Models of Surface Roughness with Applications in Paper Industry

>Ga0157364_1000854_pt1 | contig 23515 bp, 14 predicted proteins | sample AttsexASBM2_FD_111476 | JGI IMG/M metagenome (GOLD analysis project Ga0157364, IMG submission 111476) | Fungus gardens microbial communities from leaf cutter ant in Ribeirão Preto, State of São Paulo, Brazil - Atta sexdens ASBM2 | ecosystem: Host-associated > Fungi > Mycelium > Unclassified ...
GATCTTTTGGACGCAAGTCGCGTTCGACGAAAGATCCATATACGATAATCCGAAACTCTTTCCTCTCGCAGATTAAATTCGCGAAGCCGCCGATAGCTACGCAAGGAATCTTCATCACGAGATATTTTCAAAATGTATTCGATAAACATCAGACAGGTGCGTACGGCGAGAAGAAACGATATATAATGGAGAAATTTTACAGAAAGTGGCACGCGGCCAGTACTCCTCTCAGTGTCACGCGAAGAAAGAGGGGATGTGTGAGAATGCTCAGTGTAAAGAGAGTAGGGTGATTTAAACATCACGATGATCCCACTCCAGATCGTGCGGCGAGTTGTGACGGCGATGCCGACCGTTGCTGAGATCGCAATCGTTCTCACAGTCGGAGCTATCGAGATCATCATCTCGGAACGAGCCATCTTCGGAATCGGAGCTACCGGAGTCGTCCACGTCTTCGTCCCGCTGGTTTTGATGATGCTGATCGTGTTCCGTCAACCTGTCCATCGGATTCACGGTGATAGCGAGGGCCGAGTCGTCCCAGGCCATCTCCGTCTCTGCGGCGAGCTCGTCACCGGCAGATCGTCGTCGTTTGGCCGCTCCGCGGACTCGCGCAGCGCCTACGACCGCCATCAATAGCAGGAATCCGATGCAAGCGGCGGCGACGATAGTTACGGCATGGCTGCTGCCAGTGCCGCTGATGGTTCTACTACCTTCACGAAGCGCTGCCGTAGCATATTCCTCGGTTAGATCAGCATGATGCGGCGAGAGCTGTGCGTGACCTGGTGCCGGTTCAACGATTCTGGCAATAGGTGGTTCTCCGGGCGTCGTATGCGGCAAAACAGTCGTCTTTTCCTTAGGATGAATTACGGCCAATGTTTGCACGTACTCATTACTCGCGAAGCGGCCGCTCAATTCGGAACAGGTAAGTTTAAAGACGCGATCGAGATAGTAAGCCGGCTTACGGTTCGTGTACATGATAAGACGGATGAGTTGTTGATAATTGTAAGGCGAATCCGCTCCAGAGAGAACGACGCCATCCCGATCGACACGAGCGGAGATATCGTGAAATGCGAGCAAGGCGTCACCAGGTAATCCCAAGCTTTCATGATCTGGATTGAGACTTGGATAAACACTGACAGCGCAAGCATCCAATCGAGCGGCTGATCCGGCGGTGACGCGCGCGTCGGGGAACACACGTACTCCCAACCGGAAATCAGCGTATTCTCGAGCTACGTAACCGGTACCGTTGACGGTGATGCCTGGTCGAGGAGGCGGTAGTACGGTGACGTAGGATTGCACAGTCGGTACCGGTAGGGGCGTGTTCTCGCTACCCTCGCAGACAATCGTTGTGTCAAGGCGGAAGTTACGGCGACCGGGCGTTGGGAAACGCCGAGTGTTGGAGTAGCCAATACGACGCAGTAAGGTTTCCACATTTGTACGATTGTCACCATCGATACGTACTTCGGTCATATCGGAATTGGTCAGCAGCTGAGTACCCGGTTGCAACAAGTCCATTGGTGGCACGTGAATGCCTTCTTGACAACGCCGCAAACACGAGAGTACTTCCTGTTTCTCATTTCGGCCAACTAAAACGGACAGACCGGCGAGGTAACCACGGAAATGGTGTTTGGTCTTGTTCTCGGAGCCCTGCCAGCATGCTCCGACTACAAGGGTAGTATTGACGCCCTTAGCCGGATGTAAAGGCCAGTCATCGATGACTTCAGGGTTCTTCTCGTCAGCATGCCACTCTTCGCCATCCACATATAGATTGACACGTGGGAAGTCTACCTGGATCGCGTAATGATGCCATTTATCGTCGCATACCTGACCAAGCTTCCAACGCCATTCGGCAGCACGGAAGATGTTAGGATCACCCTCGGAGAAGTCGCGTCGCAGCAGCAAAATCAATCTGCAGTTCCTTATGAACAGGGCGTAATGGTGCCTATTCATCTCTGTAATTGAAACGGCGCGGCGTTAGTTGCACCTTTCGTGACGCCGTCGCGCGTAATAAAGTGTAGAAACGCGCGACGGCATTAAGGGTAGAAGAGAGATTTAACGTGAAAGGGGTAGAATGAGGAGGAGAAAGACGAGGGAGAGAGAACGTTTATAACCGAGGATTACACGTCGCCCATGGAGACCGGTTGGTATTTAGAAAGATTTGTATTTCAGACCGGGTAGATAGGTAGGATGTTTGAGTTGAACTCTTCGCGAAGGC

Abstract: This thesis comprises general parametric models for surface roughness. The models can be used in several technical and natural applications but are here only applied to the micro-structure of paper. In that application, earlier models are generalized and new models introduced. The different models are related to the scale of the roughness and by using different approaches, different roughness properties are captured and put in a context, which is closely related to their practical use. The thesis consists of five papers. The first paper in the thesis treats a small scale roughness, which depends on the geometric properties of the cellulose fibers. In that paper, we formulate a parametric model whos parameters are connected to the fiber geomerty. We also introduce an estimator of the model parameters based on measurements in two orthogonal directions on the surface. The next paper aims to find a concise and, with repect to scale, generally applicable characterization of the surface roughness. We have found that the fractal dimension and the topothesy well meet these demands. Also based upon one-dimensional orthogonal measurement, we estimate these parameters and show that they can distinguish different paper qualities. Paper three describes a hierarchical model of the surface irregularities based on assumptions of Markov properties. In this model, two kind of scales are considered. A relative large scale comprising large clusters and a small scale close to the separate fibers. Descriptions and methods rely much on digital images analysis. Also this model distinguish different paper qualities but uses 8 parameters. In connection to this model, an investigation of different methods for finding global extremes is performed and reported in paper four. Newton's method and simulating annealing are compared and we found that simulated annealing sometimes can be used when Newton's method fails. However, Newton's method is generally the fastest one. Finally, we propose a measure of homogeneity in the last paper in the theses. We suggest here the two-dimensional kurtosis, which reflect the spatial homogeneity by using a single number.
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